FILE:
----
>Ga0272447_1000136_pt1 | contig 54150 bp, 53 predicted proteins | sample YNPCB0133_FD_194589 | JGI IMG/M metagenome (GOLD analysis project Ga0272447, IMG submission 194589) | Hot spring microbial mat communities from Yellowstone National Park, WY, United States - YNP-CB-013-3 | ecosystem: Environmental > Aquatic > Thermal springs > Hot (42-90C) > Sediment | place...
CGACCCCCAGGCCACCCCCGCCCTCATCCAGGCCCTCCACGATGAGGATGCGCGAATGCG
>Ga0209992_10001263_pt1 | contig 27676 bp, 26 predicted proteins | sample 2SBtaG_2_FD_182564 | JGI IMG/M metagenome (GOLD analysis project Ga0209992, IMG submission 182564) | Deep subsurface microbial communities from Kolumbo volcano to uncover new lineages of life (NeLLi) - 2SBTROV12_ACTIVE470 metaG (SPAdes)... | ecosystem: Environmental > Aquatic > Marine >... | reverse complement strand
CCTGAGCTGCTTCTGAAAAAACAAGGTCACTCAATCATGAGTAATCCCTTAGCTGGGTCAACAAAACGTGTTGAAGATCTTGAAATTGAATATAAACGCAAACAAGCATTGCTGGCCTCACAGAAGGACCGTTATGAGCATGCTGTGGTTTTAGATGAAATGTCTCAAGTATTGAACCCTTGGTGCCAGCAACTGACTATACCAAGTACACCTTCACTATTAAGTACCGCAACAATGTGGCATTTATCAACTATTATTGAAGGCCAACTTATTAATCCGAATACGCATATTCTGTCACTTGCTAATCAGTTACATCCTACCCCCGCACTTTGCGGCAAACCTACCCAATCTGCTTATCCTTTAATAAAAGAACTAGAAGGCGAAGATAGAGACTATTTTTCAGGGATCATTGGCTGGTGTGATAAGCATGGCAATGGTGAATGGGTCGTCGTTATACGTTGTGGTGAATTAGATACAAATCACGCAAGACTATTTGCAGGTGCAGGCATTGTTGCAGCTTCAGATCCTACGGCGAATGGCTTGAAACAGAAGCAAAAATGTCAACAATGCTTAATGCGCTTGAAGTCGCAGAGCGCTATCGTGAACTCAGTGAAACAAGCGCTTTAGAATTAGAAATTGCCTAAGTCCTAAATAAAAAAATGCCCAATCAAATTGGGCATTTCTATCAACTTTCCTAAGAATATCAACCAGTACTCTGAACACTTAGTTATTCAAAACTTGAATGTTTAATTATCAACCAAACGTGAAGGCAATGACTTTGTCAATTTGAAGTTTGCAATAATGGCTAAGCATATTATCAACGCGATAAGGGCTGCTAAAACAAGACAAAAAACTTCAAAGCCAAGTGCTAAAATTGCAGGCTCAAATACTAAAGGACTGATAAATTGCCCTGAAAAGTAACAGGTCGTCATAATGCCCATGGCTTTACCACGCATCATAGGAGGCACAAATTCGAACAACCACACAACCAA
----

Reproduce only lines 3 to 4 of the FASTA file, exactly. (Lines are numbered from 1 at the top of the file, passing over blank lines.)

>Ga0209992_10001263_pt1 | contig 27676 bp, 26 predicted proteins | sample 2SBtaG_2_FD_182564 | JGI IMG/M metagenome (GOLD analysis project Ga0209992, IMG submission 182564) | Deep subsurface microbial communities from Kolumbo volcano to uncover new lineages of life (NeLLi) - 2SBTROV12_ACTIVE470 metaG (SPAdes)... | ecosystem: Environmental > Aquatic > Marine >... | reverse complement strand
CCTGAGCTGCTTCTGAAAAAACAAGGTCACTCAATCATGAGTAATCCCTTAGCTGGGTCAACAAAACGTGTTGAAGATCTTGAAATTGAATATAAACGCAAACAAGCATTGCTGGCCTCACAGAAGGACCGTTATGAGCATGCTGTGGTTTTAGATGAAATGTCTCAAGTATTGAACCCTTGGTGCCAGCAACTGACTATACCAAGTACACCTTCACTATTAAGTACCGCAACAATGTGGCATTTATCAACTATTATTGAAGGCCAACTTATTAATCCGAATACGCATATTCTGTCACTTGCTAATCAGTTACATCCTACCCCCGCACTTTGCGGCAAACCTACCCAATCTGCTTATCCTTTAATAAAAGAACTAGAAGGCGAAGATAGAGACTATTTTTCAGGGATCATTGGCTGGTGTGATAAGCATGGCAATGGTGAATGGGTCGTCGTTATACGTTGTGGTGAATTAGATACAAATCACGCAAGACTATTTGCAGGTGCAGGCATTGTTGCAGCTTCAGATCCTACGGCGAATGGCTTGAAACAGAAGCAAAAATGTCAACAATGCTTAATGCGCTTGAAGTCGCAGAGCGCTATCGTGAACTCAGTGAAACAAGCGCTTTAGAATTAGAAATTGCCTAAGTCCTAAATAAAAAAATGCCCAATCAAATTGGGCATTTCTATCAACTTTCCTAAGAATATCAACCAGTACTCTGAACACTTAGTTATTCAAAACTTGAATGTTTAATTATCAACCAAACGTGAAGGCAATGACTTTGTCAATTTGAAGTTTGCAATAATGGCTAAGCATATTATCAACGCGATAAGGGCTGCTAAAACAAGACAAAAAACTTCAAAGCCAAGTGCTAAAATTGCAGGCTCAAATACTAAAGGACTGATAAATTGCCCTGAAAAGTAACAGGTCGTCATAATGCCCATGGCTTTACCACGCATCATAGGAGGCACAAATTCGAACAACCACACAACCAA